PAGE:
Bowl of wakame seaweed with sesame seeds
Wakame Is The Japanese Superfood Your Diet Should Have
If you've ever enjoyed a bowl of miso soup, you’ve probably tasted wakame, the soft, salty, lightly sweet sea kelp that's a classic addition to the dish.
Wakame, AKA Undaria pinnatifida, is a nutrient-dense seaweed with a dark brownish-green color that has been harvested and used in food for around 1,500 years.
The seaweed is native to the waters of northeast Asia. The leaves, which are sold frozen, pickled, and dried, have a flavor similar to mustard greens with an added savory brine.
Wakame has a satiny, slippery mouthfeel, and is often used in soups and salads. Before using, it's usually rehydrated or blanched to add a better texture and vibrant green color.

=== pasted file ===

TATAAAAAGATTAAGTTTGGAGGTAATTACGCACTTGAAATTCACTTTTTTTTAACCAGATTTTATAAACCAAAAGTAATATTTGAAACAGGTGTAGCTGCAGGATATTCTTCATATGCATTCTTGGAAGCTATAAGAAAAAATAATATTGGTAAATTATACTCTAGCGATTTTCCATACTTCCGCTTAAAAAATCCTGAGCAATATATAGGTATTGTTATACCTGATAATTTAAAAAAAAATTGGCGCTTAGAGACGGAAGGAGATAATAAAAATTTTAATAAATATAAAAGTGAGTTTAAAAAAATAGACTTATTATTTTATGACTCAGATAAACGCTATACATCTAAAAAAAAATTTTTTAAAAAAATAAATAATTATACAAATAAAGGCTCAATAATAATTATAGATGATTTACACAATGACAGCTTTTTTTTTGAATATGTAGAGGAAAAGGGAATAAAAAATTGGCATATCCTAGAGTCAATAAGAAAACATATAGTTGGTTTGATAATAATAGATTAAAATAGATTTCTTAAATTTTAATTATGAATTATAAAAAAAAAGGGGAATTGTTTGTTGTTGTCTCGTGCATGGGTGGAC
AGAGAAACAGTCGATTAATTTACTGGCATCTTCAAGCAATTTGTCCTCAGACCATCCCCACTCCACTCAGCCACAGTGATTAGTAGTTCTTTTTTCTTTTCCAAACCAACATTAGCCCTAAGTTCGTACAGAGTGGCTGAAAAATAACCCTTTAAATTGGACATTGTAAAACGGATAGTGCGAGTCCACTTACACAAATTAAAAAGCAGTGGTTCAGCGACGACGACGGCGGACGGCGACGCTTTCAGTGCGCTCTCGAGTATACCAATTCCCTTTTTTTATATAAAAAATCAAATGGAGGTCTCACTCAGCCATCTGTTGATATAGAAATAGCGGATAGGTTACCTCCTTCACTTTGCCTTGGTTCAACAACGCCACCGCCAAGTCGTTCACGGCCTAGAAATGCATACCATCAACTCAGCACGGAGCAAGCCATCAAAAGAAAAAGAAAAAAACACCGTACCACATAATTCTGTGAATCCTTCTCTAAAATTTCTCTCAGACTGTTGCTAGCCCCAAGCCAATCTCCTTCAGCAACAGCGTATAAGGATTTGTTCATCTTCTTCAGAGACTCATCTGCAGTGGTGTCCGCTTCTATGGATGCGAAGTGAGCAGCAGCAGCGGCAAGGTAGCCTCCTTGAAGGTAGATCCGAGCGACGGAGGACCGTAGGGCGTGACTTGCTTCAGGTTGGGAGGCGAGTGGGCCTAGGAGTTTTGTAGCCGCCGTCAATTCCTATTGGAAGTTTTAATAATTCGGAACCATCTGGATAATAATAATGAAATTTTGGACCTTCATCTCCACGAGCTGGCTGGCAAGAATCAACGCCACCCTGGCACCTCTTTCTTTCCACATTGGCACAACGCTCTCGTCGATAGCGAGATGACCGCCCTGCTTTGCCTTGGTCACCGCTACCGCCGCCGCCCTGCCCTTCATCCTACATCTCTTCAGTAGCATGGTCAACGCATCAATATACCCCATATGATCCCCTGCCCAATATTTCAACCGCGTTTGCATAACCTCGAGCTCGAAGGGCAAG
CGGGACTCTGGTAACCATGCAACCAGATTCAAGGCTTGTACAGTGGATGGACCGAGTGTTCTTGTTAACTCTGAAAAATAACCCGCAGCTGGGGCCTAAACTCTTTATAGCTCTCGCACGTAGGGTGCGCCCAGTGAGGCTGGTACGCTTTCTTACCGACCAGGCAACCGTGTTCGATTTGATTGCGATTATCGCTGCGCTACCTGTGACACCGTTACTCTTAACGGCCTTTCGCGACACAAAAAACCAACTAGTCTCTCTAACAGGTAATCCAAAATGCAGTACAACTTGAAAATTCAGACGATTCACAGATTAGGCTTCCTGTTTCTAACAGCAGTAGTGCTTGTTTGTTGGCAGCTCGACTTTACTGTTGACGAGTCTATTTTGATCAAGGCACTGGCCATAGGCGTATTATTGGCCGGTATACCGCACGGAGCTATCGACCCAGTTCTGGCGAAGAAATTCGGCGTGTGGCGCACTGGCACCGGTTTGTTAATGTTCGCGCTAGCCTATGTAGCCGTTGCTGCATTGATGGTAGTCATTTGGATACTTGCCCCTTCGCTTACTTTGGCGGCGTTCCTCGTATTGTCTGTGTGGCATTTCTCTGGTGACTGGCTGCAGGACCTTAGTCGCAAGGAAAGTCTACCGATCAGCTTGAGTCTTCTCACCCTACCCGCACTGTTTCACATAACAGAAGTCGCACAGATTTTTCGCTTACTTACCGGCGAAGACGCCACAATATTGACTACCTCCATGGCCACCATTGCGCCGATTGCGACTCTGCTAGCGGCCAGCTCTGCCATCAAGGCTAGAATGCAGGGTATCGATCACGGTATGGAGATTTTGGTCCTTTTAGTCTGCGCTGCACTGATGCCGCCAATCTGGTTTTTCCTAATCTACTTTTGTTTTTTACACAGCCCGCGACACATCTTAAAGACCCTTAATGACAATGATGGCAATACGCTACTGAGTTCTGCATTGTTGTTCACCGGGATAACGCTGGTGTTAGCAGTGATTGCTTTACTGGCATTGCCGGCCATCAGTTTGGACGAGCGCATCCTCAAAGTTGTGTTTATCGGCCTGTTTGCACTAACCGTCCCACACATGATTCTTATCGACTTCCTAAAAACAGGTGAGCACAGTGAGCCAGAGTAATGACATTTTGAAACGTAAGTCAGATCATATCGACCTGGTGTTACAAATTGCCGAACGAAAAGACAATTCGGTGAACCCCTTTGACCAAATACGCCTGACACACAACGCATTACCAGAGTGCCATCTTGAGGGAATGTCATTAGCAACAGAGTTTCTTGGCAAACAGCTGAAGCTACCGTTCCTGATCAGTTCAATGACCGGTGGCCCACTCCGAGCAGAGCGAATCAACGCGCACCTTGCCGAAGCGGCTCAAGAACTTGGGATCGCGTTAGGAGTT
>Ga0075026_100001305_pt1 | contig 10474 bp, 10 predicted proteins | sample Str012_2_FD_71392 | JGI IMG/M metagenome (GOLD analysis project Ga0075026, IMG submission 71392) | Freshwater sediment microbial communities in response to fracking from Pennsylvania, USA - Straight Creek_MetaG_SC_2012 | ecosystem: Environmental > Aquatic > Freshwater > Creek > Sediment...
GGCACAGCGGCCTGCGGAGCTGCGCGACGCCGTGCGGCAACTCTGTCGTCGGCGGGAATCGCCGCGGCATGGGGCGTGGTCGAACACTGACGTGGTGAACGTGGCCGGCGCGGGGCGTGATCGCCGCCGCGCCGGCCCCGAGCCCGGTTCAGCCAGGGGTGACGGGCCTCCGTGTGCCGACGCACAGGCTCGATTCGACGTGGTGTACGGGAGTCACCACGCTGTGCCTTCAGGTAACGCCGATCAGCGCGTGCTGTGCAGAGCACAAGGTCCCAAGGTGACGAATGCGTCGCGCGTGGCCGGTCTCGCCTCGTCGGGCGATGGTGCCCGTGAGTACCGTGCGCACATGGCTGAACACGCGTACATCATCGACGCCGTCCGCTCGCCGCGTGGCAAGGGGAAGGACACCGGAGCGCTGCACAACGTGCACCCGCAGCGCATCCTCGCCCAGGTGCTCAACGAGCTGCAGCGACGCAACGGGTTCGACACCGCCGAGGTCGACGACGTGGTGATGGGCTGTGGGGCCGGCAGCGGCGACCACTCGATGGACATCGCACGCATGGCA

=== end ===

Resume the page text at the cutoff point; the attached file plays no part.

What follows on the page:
While wakame from Japan's Seto Inland Sea is particularly renowned, you can find mass market brands online, at Asian markets, or at grocery stores with an international section.
In addition to being versatile, wakame is very nutrient-dense, chock-full of vitamins A, C, E, and K, iron, copper, phosphorus, iodine, tyrosine, antioxidants, and phytonutrients.